Send your kids to college and cancel out their faith?
In his book University of Destruction, David Wheaton cites research by Dr. Gary Railsback and the Higher Education Research Institute at UCLA. Wheaton wrote, “Depending on the type of college attended, as many as 51% of students who claimed to be ‘born-again Christians’ as freshmen said they were no longer born-again Christians four years later.”
What is striking to me is not the presence of this article or the stats that it presents — it’s the solutions it offers: Just believe, don’t think about yourself as inferior and maybe read about your faith — but not too much — just enough so you know who to ask if you get into trouble…
Christianity is the most logically consistent and defensible faith in the world and the best advice that can be offered to students is to not think of themselves as second class students? How about sending students to read the collected works of the late Dr. Francis Schaeffer, Dr. James Sire and C.S. Lewis? (Or at least a somewhat lame compilation like Josh McDowell’s work, “Evidence that demands a verdict?”) How about teaching them how to take on a philosophy professor, to think beneath the arguments presented and attack the faulty thinking that allows philosophy professors to do the damage they do? How about, at the very least, getting these students to read Schaeffer’s work, “The God who is there?”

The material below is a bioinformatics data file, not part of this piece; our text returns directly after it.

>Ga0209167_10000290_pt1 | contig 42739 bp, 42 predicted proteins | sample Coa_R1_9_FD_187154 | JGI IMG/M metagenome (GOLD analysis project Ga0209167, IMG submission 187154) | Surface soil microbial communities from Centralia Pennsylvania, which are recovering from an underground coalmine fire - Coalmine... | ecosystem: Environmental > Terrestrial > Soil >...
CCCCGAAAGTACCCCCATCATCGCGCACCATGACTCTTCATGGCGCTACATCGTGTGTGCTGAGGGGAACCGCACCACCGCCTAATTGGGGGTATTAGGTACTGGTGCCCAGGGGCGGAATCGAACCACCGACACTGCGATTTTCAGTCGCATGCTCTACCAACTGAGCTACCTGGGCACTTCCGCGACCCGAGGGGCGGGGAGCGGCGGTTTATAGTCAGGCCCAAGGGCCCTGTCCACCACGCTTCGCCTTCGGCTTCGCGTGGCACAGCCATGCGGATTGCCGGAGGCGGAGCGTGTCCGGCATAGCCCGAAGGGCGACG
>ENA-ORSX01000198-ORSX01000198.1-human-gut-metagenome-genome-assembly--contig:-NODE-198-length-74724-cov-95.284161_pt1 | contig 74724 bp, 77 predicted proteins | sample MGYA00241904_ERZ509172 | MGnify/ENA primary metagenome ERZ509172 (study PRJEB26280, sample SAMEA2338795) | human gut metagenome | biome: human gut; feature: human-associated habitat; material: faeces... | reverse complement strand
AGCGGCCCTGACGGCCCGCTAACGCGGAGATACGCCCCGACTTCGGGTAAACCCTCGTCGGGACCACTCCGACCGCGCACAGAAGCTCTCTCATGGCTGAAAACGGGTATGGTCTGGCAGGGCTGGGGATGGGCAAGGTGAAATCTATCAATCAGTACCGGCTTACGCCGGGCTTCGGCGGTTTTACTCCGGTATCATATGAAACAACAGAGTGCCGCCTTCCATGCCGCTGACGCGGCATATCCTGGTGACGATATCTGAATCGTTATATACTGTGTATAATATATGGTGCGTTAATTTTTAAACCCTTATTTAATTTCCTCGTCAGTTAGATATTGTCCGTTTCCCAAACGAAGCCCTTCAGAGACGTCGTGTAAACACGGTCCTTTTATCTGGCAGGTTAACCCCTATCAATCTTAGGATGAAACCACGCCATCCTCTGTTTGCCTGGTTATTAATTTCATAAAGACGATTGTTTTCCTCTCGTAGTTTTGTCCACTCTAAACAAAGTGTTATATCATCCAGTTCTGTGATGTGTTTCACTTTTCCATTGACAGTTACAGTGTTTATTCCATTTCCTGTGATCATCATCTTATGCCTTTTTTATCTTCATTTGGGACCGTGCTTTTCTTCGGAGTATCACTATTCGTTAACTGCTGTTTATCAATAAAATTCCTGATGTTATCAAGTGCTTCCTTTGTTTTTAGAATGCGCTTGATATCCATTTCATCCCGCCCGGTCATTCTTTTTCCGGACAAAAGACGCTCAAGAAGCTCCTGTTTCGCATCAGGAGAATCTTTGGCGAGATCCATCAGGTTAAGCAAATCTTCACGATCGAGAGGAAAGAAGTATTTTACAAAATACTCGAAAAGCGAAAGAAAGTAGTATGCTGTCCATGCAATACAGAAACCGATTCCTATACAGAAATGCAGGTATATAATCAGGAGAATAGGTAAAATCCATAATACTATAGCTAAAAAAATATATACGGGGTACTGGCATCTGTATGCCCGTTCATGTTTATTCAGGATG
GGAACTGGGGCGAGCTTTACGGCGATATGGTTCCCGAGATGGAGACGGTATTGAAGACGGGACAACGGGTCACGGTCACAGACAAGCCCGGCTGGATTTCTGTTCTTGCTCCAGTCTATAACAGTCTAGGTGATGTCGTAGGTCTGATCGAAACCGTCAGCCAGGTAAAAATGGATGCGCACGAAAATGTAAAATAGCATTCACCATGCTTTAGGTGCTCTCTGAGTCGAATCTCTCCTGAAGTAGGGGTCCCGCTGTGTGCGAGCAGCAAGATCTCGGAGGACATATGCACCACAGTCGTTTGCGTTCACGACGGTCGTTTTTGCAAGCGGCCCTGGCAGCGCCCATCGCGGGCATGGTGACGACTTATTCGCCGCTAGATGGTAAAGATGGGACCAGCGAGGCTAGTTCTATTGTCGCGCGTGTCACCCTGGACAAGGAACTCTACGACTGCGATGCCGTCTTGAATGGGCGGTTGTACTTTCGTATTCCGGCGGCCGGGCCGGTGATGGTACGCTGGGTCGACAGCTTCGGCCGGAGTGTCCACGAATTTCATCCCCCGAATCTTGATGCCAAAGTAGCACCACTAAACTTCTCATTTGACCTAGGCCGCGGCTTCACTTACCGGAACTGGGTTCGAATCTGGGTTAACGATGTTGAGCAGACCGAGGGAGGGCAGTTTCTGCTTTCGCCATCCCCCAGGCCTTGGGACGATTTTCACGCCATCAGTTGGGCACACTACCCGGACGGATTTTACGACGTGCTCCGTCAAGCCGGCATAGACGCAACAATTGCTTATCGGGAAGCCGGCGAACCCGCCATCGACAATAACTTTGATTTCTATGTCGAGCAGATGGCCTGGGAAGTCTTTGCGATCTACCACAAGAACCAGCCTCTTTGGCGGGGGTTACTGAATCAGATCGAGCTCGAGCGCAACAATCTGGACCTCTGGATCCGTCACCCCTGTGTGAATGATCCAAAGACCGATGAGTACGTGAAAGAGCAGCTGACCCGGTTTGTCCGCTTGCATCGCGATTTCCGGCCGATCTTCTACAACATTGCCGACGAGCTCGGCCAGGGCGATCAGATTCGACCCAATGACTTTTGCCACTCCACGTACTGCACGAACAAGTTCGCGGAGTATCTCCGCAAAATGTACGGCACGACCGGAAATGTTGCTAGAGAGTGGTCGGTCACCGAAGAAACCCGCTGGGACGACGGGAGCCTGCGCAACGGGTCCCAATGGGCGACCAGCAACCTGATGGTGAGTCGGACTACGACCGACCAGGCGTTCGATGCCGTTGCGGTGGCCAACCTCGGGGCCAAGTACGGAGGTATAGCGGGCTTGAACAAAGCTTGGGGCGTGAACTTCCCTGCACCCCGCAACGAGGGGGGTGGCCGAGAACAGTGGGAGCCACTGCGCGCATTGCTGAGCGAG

These students are victims because they do not know how to think. They fail to grasp basic logic and they lack the knowledge base to back any skills in logic anyway. Continuing to present hayseed-simple answers like this only serves to convince students that they really just believe old fairy tales. These schools are not stripping faith from our children — they are just exposing that we have so failed to love God with all of our minds that (In the absence of that foundation) the faith wasn’t really there to begin with.